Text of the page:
A determination as to whether the oath has in fact been violated must await the arbitrator's decision. In the context of the current proceeding, this Court's duty is to determine whether it is impossible for the arbitrator “to hear and decide the controversy faithfully and fairly ․” because he is a potential material witness. Paraphrasing the rule enunciated in Lipschutz, Petitioners' obligation was to present evidence showing that there is reason to believe that Konner is incapable of discharging his duties in an impartial manner by reason of his being a potential material witness. Proving such a negative is no mean task particularly when the Court is under an obligation to enforce the express terms of the arbitration agreement.11 Here, this burden has not been met. This Court concludes that Petitioners have not demonstrated by clear and convincing evidence, or otherwise, that Konner is incapable of discharging his duties in an impartial manner.
CPLR 7506[c] provides, inter alia, that: “The parties are entitled to be heard, to present evidence and to cross-examine witnesses.” These are the minimal guarantees of due process enunciated by the Legislature and constitute the public policy of the State. There is no specific prohibition against the arbitrator testifying, though any such testimony must be subject to cross-examination.12
CPLR 7511(b) sets forth the four narrow grounds upon which an arbitration award may be vacated. These four grounds are 1) corruption, fraud, or misconduct in procuring the award;
2) partiality of an arbitrator appointed as a neutral; 3) that an arbitrator or agency making the award exceeded his power or so imperfectly executed it that a final definite award was not made; and 4) procedural defects, unless the party failed to notice the defect and failed to object to same
(Matra Building Corp. v. Alan Kucker, 2 A.D.3d 732, 733-734, 770 N.Y.S.2d 367 [2d Dept. 2003] ). An arbitration award cannot be vacated even if the Court concludes that the arbitrators interpretation of an agreement misconstrues or disregards its plain meaning or misapplies substantive law unless the award is violative of a strong public policy, is totally irrational, or exceeds enumerated limitations of the arbitrators powers (Id., 2 A.D.3d at 734, 770 N.Y.S.2d 367).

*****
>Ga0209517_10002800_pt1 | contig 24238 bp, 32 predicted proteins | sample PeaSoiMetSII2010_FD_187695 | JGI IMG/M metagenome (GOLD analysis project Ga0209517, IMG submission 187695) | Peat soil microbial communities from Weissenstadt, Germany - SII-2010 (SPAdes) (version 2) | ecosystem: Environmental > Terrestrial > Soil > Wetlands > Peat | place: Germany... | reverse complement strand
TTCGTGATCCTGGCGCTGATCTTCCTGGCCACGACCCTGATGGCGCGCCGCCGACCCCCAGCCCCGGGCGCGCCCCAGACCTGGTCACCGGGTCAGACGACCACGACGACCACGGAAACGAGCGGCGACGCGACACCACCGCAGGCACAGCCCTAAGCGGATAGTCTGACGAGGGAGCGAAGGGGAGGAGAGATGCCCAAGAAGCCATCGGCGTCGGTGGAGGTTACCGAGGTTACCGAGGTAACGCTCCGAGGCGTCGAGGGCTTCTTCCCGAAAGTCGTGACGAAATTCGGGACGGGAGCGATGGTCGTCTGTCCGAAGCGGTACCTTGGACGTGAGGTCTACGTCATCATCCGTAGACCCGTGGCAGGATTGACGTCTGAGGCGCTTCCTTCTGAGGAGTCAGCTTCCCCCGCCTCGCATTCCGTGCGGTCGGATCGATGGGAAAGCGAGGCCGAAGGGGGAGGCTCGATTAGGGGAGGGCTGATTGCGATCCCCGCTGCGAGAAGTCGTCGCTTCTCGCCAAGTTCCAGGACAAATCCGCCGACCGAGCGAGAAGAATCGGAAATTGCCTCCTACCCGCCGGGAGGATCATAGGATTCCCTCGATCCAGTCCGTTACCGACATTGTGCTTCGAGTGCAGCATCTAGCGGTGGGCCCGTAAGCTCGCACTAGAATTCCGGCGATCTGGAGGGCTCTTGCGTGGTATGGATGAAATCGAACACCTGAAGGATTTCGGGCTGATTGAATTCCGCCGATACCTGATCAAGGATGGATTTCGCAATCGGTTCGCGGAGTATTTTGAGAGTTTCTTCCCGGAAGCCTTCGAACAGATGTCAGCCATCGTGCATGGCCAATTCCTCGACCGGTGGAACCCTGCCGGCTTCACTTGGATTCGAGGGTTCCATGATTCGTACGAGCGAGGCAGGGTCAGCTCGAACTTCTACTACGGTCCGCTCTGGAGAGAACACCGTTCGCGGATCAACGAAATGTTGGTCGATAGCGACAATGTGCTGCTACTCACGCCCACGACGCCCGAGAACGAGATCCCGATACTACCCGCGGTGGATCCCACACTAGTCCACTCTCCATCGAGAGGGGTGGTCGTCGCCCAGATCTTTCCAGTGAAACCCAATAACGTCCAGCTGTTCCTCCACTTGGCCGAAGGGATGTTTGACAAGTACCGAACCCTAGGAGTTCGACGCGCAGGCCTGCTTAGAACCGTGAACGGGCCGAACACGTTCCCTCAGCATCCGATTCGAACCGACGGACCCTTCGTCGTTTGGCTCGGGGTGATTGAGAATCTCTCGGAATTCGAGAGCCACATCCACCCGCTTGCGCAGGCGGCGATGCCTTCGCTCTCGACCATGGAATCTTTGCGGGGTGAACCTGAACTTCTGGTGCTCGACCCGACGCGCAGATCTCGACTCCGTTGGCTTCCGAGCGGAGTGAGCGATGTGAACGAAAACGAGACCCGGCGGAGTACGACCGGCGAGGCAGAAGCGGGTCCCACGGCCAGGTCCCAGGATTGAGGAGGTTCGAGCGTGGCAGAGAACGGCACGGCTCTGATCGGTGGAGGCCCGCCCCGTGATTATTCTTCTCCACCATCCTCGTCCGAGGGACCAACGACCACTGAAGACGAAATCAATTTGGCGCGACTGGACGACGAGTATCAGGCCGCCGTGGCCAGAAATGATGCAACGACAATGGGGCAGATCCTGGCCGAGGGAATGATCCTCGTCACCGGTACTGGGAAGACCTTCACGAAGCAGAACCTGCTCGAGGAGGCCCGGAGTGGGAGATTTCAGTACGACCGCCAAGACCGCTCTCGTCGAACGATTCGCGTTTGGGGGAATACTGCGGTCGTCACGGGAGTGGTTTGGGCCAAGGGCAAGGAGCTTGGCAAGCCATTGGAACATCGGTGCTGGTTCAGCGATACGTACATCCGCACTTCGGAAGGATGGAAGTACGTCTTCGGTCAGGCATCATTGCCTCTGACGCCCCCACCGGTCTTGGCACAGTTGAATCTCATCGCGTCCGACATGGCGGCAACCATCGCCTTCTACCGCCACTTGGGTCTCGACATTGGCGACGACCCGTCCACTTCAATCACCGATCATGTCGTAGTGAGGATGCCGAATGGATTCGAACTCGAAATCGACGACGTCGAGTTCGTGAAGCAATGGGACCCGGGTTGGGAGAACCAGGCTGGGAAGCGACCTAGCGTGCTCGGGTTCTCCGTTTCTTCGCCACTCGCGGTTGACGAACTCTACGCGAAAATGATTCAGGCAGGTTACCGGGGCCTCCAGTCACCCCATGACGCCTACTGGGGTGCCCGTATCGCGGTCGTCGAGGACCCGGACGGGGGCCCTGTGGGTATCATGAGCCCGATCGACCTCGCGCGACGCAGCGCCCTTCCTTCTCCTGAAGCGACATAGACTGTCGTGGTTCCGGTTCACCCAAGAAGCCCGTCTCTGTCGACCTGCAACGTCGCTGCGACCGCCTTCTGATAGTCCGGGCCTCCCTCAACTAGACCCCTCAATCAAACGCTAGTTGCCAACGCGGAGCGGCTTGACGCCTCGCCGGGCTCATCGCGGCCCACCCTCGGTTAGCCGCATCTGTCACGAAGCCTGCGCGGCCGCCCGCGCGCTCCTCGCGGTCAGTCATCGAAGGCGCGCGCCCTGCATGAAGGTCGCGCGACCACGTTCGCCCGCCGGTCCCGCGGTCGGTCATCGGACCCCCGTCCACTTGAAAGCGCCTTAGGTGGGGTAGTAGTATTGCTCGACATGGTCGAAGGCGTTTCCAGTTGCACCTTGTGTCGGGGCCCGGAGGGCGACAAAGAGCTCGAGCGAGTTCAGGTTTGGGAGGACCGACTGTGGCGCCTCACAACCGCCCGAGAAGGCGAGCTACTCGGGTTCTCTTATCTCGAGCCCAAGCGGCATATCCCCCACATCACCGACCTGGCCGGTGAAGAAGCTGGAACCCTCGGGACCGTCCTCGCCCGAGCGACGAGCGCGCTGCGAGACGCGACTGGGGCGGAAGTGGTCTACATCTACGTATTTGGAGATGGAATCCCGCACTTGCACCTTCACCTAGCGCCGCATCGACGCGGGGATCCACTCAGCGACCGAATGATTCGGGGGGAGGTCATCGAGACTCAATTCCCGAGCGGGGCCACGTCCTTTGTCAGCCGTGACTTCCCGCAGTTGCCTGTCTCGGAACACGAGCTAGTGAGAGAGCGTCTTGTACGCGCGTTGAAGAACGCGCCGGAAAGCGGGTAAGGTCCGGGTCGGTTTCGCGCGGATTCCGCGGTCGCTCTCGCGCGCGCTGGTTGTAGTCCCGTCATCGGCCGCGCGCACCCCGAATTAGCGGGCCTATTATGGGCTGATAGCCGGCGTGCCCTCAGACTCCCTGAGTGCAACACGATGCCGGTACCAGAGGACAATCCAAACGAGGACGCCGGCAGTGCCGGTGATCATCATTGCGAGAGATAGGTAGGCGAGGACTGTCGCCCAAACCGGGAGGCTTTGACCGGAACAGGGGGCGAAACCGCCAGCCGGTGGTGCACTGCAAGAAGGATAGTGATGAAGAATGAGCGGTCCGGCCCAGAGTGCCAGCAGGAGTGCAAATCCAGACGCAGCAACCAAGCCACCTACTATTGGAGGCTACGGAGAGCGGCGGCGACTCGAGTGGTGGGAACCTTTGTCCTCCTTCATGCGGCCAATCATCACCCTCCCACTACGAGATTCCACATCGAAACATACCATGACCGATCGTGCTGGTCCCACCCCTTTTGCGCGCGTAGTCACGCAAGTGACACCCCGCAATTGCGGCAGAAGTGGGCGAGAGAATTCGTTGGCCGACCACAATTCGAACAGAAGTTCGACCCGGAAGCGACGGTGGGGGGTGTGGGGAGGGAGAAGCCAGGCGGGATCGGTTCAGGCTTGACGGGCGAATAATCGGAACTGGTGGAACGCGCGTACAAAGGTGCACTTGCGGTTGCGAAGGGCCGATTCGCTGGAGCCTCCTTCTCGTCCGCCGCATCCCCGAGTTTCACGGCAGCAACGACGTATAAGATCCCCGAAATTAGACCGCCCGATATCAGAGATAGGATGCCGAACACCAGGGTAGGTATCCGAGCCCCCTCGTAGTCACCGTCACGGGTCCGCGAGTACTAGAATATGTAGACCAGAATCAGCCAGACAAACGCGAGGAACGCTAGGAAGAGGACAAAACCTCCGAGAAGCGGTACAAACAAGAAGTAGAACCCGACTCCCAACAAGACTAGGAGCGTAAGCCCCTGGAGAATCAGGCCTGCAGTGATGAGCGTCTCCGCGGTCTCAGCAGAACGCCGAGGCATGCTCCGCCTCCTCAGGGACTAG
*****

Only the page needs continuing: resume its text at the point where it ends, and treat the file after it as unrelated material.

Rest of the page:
A failure to establish a statutory ground for vacatur under CPLR 7511 will require confirmation of the award (Matter of Granite Worsted Mills [Cowen ], 25 N.Y.2d 451, 454, 306 N.Y.S.2d 934, 255 N.E.2d 168  ). In New York there is a strong public policy favoring arbitration. Consequently an award is not subject to vacatur “unless the court concludes that it is totally irrational or violative of a strong public policy” and thus in excess of the arbitrator's powers (Hackett v. Milbank, Tweed, Hadley & McCloy, 86 N.Y.2d 146, 154-155, 630 N.Y.S.2d 274, 654 N.E.2d 95  ).
Here, consideration of possible misconduct is premature. This court concurs with the reasoning set forth in Franks v. Penn-Uranium Corp., 4 A.D.2d 39, 40, 162 N.Y.S.2d 685 [1st Dept. 1957], rearg. denied 3 A.D.2d 1005, 165 N.Y.S.2d 434 [1st Dept. 1957], that the relief available for arbitrator misconduct in the course of arbitration proceedings is not disqualification and removal of the arbitrator, but an order vacating the award after completion of the proceedings, whereupon the court may clearly see whether a party's rights were prejudiced by such misconduct. The paramount policy is to give effect to the terms of the contract providing for arbitration which in the subject proceeding, identifies a particular individual to serve as arbitrator and interpret the agreement.13